*Ned might not be entitled to any UC if he is claiming as a single person in full-time work – depending on his circumstances.

Example:
Ruby has just separated from her partner Benjamin. Benjamin moved out yesterday. Ruby will remain living in her rented house with her 4 children.

Ruby and Benjamin have been claiming Universal Credit as a couple since Benjamin lost his job 4 months ago. They are already in a Benefit Cap grace period – as Benjamin had worked full-time for two years.

So (as per the guidance above) on her single UC award, Ruby should not be affected by the Benefit Cap for the remainder of the current grace period – ie for the next 5 months.

Not previously claiming any benefits

Although the guidance says that a claimant can rely on the earnings of an ex-partner to qualify for the Benefit Cap grace period, the UC Regulations use the words: the 'claimant's earned income is less than.....'.

So it is difficult to see how someone who is making a new claim for UC could have a grace period applied if their ex-partner is still working and earning above the threshold level.

Example:

Rob has just separated from his partner Gayle. He has moved into rented accommodation with his 3 children.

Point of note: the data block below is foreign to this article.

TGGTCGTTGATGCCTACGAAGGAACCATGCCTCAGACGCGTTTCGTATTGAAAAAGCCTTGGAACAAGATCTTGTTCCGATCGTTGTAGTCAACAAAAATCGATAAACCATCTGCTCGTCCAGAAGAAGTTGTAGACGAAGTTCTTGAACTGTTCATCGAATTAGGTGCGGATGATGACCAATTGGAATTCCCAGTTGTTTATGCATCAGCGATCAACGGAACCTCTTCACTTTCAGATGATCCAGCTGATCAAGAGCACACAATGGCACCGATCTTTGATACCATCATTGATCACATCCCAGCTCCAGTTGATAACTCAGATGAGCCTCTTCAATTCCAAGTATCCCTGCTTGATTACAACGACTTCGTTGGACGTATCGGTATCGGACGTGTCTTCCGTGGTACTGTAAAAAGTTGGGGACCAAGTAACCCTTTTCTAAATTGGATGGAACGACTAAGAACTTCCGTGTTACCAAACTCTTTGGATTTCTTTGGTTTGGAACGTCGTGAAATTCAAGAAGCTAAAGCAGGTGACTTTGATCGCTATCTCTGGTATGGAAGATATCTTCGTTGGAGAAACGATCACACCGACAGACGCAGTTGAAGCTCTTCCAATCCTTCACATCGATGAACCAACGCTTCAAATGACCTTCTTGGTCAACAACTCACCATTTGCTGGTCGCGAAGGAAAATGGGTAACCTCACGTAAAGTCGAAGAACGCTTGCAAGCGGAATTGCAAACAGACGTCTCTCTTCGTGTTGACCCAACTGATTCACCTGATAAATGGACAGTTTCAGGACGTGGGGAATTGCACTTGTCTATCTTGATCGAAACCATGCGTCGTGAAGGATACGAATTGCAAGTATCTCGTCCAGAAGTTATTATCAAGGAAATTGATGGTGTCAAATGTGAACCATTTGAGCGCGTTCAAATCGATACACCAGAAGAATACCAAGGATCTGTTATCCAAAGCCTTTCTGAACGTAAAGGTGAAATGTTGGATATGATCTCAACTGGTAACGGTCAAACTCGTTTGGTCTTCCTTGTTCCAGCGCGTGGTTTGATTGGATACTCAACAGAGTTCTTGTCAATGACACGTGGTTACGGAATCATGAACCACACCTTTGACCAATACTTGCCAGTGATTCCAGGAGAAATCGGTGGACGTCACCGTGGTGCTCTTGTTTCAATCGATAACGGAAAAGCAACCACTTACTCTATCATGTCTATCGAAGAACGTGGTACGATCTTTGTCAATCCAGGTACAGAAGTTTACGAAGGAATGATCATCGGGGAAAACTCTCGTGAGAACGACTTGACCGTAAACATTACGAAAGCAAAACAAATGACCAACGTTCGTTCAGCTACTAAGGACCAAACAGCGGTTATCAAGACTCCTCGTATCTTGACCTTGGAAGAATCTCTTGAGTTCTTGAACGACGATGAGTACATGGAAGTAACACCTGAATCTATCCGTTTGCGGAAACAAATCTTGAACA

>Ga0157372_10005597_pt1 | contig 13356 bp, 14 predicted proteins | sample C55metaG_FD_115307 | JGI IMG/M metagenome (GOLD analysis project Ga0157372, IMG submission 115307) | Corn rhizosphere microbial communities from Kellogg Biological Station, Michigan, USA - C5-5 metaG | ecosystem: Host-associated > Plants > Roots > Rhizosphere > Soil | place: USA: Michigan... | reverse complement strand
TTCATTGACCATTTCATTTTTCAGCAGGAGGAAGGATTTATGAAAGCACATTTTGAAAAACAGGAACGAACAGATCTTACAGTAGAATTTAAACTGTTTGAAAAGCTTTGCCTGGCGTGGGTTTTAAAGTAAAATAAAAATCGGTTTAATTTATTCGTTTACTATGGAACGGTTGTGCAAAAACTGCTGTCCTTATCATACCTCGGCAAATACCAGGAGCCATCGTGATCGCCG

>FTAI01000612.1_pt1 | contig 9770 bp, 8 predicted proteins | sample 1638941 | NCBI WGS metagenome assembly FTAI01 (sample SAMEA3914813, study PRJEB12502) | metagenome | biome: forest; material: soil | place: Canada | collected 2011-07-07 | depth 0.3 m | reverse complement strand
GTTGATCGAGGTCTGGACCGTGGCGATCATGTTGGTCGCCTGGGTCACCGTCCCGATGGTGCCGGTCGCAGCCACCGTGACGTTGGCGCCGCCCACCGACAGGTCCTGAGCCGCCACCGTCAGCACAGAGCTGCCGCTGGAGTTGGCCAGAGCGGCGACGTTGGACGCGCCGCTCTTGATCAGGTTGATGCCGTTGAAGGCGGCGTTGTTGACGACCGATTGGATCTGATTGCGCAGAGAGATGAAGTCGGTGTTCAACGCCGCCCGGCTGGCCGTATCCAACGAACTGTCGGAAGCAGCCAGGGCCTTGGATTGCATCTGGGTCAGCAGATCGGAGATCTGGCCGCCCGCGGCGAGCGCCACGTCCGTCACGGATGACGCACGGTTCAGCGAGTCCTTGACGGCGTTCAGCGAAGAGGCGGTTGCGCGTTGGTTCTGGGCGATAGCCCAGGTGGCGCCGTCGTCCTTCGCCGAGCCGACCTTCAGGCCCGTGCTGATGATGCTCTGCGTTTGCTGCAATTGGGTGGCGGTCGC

Gayle works full time and the family have been living on her high earnings.

Rob has no income – so he makes a claim for UC for himself and the children.

Rob is making a new claim for UC – but as Gayle is still working and earning above the threshold – there is no grace period.
(He could try for a Discretionary Housing Payment).

Previously claiming Tax Credits 

When a couple who are claiming Tax Credits separate, their joint Tax Credit award is terminated. This normally triggers the need to claim UC.

As in Rob’s scenario, it is difficult to see how someone who is making a new claim for UC could have a grace period applied if their ex-partner is still working.

Example:

Maddy has 4 children. Her partner, Linda has recently left – they had not been getting on well for some time.
Linda works full time – they were claiming Tax Credits as a couple – but these have ended due to the separation. They were not entitled to any Housing Benefit due to the amount of wages and Tax Credits they received.

Maddy now has no income apart from Child Benefit, so she makes a claim for UC for herself and the children – and to pay her rent.

Maddy is making a new claim for UC – but as Linda is still working and earning above the threshold – there is no grace period. (She could try for a Discretionary Housing Payment).

What if Linda finished work at the same time as the separation?
It is difficult to say how the DWP would decide on this. Maddy is making a new claim for UC and if the guidance allows the ex-partner’s earnings to be taken into account, it could be argued that if the UC claim is made after Linda ceased work, then the grace period should apply.

The problem is that the Regulations are not explicit on any of this!